ISSN 0439-755X
CN 11-1911/B

心理学报 ›› 2022, Vol. 54 ›› Issue (8): 917-930.doi: 10.3724/SP.J.1041.2022.00917

• 研究报告 • 上一篇    下一篇


侯晴晴, 郭明宇, 王玲晓, 吕辉, 常淑敏()   

  1. 山东师范大学心理学院, 济南 250358
  • 收稿日期:2021-02-23 发布日期:2022-06-23 出版日期:2022-08-25
  • 通讯作者: 常淑敏
  • 基金资助:

The relationship between school assets and early adolescents’ psychosocial adaptation: A latent transition analysis

HOU Qingqing, GUO Mingyu, WANG Lingxiao, LV Hui, CHANG Shumin()   

  1. School of Psychology, Shandong Normal University, Jinan 250358, China
  • Received:2021-02-23 Online:2022-06-23 Published:2022-08-25
  • Contact: CHANG Shumin


以1012名初一学生为被试进行3年的追踪研究, 采用潜在剖面分析与潜在转变分析考察了早期青少年心理社会适应的亚组分化与转变情况, 以及学校资源与性别在青少年发展适应中的作用。结果发现:(1)初一时青少年的心理社会适应分化成2个亚组:适应良好组与内化问题组, 初二与初三时青少年分化成4个适应亚组:适应良好组、内化问题组、外化问题组和同伴拒绝组; (2)从初二到初三, 适应良好组和内化问题组的青少年保持了较高的稳定性, 同伴拒绝组和外化问题组的青少年向适应良好组转变的概率最高; (3)拥有更多学校资源的青少年更可能处于或保留在适应良好组, 同时在初二时拥有更多学校资源的外化问题组和同伴拒绝组的青少年在初三时更可能向适应良好组转变; (4)初二时女生更大概率地进入内化问题组。研究结果有助于深化对早期青少年心理社会适应发展模式多样性的理解, 并提示教育人员有必要对青少年适应状况进行全面筛查和动态监测, 以便针对适应亚组和性别特点制定更为复杂的预防和干预方案。

关键词: 学校资源, 早期青少年, 心理社会适应, 潜在剖面分析, 潜在转变分析


Given a broad range of changes in cognitive, emotional, and social relationships, adolescence might mark the beginning of a period of significant fluctuations in psychosocial adaptation because it is a period of preparation for the future that requires special attention and protective measures. The developmental characteristics of different aspects of adolescents’ adaptation have been well studied. However, these previous studies, which have tended to explore various aspects of adolescents’ adaptation in isolation, have been unable to reflect the diversity of adolescents’ adaptation patterns and their variability over time. In addition, exploring and determining school situation-related predictors are essential for helping education professionals understand the relevant factors that affect various profiles and transition patterns of adolescents’ adaptation and, thus, formulate effective prevention and intervention programs to maintain and improve adolescents’ psychosocial adaptation. This study uses a person-centered approach to explore the profiles and transition patterns of early adolescents’ psychosocial adaptation and investigate gender differences and the protective role of school assets.
A sample of 1012 junior middle school students was selected as participants and measured three times. The adolescents completed loneliness, depression, happiness, school assets scales, and peer nomination forms during the three measurements. The head teacher assessed the students’ prosocial and externalized problem behaviors. The descriptive statistics and multiple logistic regression were analyzed by SPSS 21.0. The profiles and transition patterns of adolescents’ psychosocial adaptation and the predictive effects of school assets and gender were further analyzed using Mplus 7.4.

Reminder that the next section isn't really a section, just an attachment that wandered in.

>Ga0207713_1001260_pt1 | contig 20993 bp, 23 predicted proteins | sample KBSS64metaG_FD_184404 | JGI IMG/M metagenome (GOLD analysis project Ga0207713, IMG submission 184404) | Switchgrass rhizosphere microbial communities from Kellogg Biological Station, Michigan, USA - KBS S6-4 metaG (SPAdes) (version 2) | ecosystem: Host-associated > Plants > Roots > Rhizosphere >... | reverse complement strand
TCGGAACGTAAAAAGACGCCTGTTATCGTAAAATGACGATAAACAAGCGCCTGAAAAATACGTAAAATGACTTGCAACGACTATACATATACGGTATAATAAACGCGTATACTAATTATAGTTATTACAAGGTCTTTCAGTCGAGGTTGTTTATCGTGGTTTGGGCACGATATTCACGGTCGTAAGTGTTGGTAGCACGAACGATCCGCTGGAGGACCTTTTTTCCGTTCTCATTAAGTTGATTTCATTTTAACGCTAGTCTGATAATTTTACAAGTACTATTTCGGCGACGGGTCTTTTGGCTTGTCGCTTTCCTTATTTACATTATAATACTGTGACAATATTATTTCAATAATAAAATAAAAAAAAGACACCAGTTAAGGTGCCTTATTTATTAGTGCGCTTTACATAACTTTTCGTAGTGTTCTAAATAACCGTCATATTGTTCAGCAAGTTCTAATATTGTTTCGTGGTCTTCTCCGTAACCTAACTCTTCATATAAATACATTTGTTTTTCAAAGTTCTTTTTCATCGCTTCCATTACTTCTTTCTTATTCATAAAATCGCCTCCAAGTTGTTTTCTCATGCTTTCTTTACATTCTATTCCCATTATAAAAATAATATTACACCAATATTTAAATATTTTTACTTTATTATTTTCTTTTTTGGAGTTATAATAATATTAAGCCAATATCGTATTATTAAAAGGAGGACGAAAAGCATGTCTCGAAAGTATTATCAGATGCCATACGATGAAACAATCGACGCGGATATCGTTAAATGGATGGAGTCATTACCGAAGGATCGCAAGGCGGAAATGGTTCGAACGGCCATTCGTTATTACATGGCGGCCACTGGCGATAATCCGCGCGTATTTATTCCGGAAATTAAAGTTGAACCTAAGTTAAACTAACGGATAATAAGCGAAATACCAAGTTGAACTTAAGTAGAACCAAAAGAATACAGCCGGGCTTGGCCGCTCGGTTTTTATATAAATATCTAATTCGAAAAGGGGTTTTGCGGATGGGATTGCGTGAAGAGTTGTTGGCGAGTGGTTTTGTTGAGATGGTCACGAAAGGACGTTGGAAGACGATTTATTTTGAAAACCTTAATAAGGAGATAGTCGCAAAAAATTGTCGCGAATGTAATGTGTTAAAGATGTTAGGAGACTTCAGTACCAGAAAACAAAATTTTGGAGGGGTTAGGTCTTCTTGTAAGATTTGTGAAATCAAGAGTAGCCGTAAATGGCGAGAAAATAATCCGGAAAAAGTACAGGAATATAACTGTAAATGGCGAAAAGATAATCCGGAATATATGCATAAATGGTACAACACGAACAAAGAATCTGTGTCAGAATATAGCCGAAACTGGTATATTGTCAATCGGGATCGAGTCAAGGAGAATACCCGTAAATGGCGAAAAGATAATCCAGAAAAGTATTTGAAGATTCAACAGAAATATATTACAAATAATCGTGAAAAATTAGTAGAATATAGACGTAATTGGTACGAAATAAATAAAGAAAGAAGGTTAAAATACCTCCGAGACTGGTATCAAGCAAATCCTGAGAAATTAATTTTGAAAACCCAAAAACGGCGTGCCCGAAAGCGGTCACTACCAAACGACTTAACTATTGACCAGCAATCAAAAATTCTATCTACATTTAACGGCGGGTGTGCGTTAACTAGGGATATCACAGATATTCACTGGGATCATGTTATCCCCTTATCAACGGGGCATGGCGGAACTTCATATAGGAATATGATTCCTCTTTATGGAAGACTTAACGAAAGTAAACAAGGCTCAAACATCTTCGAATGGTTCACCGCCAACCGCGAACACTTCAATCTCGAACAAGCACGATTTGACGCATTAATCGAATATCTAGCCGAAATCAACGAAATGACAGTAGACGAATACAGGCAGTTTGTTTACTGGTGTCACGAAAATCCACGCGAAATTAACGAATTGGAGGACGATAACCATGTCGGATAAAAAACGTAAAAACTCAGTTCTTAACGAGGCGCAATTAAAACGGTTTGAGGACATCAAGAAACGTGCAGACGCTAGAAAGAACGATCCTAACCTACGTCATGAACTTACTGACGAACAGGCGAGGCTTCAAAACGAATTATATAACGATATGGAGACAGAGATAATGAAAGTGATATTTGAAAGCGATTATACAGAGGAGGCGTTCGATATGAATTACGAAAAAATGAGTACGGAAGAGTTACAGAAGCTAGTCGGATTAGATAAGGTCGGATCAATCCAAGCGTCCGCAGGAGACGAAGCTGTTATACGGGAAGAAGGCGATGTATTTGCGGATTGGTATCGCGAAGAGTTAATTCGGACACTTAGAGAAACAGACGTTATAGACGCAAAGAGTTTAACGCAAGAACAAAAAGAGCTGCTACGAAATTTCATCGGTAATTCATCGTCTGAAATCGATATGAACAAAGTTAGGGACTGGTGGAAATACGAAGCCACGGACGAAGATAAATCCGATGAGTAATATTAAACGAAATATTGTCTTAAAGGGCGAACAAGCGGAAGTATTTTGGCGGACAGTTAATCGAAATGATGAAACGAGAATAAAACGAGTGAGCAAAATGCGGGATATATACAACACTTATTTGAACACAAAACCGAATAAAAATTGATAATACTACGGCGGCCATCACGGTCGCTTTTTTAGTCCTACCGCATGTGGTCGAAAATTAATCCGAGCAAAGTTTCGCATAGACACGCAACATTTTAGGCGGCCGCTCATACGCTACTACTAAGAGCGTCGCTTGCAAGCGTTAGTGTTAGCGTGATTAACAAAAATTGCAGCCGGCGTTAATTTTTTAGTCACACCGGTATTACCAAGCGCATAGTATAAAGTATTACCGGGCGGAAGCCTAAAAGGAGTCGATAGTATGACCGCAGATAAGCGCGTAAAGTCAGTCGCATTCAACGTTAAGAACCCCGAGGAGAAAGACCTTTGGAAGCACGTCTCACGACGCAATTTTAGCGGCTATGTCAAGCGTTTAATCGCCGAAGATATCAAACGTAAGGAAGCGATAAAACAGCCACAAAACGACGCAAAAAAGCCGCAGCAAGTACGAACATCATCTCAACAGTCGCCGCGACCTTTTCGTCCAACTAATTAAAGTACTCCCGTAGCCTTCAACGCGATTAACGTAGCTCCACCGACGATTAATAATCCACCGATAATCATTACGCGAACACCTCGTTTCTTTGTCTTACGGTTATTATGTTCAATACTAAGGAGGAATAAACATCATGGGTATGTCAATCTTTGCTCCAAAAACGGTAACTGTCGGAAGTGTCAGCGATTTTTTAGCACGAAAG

The results showed that adolescents’ psychosocial adaptation had two profiles at T1: a well-adapted profile and an internalizing problem profile. Adolescents at T2 and T3 were divided into four profiles: a well-adapted profile, an internalizing problem profile, an externalizing problem profile, and a peer rejection profile. From T2 to T3, adolescents in the well-adapted and internalizing problem profiles were more likely to remain in the original group, whereas the peer rejection and externalizing problem profiles showed a higher degree of transition. Adolescents in the peer rejection and externalizing problem profiles were more likely to transition to the well-adapted profile. In addition, school assets were a protective factor for adolescents’ psychosocial adaptation. As school assets increased, adolescents were more likely to be and remain in the well-adapted profile, whereas those in the externalizing problem and peer rejection profiles were more likely to transition to the well-adapted profile. The study also found gender differences in the profiles: at T2, girls were more likely to enter the internalizing problem profile.
This study adds to the understanding of the diversity of the psychosocial adaptation development patterns of early adolescents and suggests the need for comprehensive screening and dynamic monitoring of adolescent adaptation and more complex intervention programs tailored to the specific characteristics of the relevant groups and boys and girls. In addition, identifying the protective role of school assets can help mental health professionals understand the supporting factors in the development of individual health, thereby promoting the positive development of adolescents. Moreover, this study provides a reference for school context-based assessment and intervention strategies.

Key words: school assets, early adolescents, psychosocial adaptation, latent profile analysis, latent transition analysis